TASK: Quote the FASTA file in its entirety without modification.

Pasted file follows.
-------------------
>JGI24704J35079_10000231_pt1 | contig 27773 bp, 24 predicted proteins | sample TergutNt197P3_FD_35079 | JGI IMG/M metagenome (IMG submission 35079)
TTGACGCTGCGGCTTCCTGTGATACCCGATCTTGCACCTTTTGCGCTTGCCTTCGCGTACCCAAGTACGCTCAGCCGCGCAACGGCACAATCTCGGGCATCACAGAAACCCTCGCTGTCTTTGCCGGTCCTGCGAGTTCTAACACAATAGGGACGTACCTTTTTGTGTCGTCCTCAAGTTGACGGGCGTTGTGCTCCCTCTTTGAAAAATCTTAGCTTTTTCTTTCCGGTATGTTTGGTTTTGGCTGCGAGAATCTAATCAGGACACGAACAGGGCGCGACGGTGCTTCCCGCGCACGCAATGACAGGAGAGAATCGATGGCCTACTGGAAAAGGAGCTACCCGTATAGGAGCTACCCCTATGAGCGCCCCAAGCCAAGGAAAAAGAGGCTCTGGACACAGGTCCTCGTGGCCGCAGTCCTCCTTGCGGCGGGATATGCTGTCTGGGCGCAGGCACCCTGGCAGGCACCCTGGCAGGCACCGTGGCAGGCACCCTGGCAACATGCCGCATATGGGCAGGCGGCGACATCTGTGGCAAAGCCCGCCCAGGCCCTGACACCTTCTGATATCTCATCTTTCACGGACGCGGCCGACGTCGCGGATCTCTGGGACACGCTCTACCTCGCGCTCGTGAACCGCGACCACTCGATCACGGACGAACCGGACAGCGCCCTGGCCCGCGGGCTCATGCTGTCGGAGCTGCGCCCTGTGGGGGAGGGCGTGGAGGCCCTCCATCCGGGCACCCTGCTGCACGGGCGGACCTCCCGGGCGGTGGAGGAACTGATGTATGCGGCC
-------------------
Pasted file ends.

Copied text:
>JGI24704J35079_10000231_pt1 | contig 27773 bp, 24 predicted proteins | sample TergutNt197P3_FD_35079 | JGI IMG/M metagenome (IMG submission 35079)
TTGACGCTGCGGCTTCCTGTGATACCCGATCTTGCACCTTTTGCGCTTGCCTTCGCGTACCCAAGTACGCTCAGCCGCGCAACGGCACAATCTCGGGCATCACAGAAACCCTCGCTGTCTTTGCCGGTCCTGCGAGTTCTAACACAATAGGGACGTACCTTTTTGTGTCGTCCTCAAGTTGACGGGCGTTGTGCTCCCTCTTTGAAAAATCTTAGCTTTTTCTTTCCGGTATGTTTGGTTTTGGCTGCGAGAATCTAATCAGGACACGAACAGGGCGCGACGGTGCTTCCCGCGCACGCAATGACAGGAGAGAATCGATGGCCTACTGGAAAAGGAGCTACCCGTATAGGAGCTACCCCTATGAGCGCCCCAAGCCAAGGAAAAAGAGGCTCTGGACACAGGTCCTCGTGGCCGCAGTCCTCCTTGCGGCGGGATATGCTGTCTGGGCGCAGGCACCCTGGCAGGCACCCTGGCAGGCACCGTGGCAGGCACCCTGGCAACATGCCGCATATGGGCAGGCGGCGACATCTGTGGCAAAGCCCGCCCAGGCCCTGACACCTTCTGATATCTCATCTTTCACGGACGCGGCCGACGTCGCGGATCTCTGGGACACGCTCTACCTCGCGCTCGTGAACCGCGACCACTCGATCACGGACGAACCGGACAGCGCCCTGGCCCGCGGGCTCATGCTGTCGGAGCTGCGCCCTGTGGGGGAGGGCGTGGAGGCCCTCCATCCGGGCACCCTGCTGCACGGGCGGACCTCCCGGGCGGTGGAGGAACTGATGTATGCGGCC